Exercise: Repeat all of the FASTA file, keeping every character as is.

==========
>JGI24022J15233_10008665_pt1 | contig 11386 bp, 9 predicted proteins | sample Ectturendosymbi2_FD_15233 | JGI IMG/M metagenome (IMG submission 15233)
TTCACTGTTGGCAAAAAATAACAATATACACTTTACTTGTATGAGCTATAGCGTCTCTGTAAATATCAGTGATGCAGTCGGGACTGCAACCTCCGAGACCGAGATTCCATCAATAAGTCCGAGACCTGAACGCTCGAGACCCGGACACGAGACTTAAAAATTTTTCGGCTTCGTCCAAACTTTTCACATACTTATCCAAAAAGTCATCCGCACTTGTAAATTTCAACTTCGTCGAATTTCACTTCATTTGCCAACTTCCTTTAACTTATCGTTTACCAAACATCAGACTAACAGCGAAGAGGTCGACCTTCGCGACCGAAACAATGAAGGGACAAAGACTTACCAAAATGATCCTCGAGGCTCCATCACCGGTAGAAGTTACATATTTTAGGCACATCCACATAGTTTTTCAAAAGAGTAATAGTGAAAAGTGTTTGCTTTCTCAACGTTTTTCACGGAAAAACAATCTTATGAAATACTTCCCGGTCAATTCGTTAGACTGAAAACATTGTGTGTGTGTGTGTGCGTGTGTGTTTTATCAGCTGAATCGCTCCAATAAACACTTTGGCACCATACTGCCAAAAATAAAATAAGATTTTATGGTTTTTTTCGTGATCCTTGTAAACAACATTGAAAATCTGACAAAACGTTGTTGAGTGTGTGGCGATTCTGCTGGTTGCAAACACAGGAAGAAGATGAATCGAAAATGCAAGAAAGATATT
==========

>JGI24022J15233_10008665_pt1 | contig 11386 bp, 9 predicted proteins | sample Ectturendosymbi2_FD_15233 | JGI IMG/M metagenome (IMG submission 15233)
TTCACTGTTGGCAAAAAATAACAATATACACTTTACTTGTATGAGCTATAGCGTCTCTGTAAATATCAGTGATGCAGTCGGGACTGCAACCTCCGAGACCGAGATTCCATCAATAAGTCCGAGACCTGAACGCTCGAGACCCGGACACGAGACTTAAAAATTTTTCGGCTTCGTCCAAACTTTTCACATACTTATCCAAAAAGTCATCCGCACTTGTAAATTTCAACTTCGTCGAATTTCACTTCATTTGCCAACTTCCTTTAACTTATCGTTTACCAAACATCAGACTAACAGCGAAGAGGTCGACCTTCGCGACCGAAACAATGAAGGGACAAAGACTTACCAAAATGATCCTCGAGGCTCCATCACCGGTAGAAGTTACATATTTTAGGCACATCCACATAGTTTTTCAAAAGAGTAATAGTGAAAAGTGTTTGCTTTCTCAACGTTTTTCACGGAAAAACAATCTTATGAAATACTTCCCGGTCAATTCGTTAGACTGAAAACATTGTGTGTGTGTGTGTGCGTGTGTGTTTTATCAGCTGAATCGCTCCAATAAACACTTTGGCACCATACTGCCAAAAATAAAATAAGATTTTATGGTTTTTTTCGTGATCCTTGTAAACAACATTGAAAATCTGACAAAACGTTGTTGAGTGTGTGGCGATTCTGCTGGTTGCAAACACAGGAAGAAGATGAATCGAAAATGCAAGAAAGATATT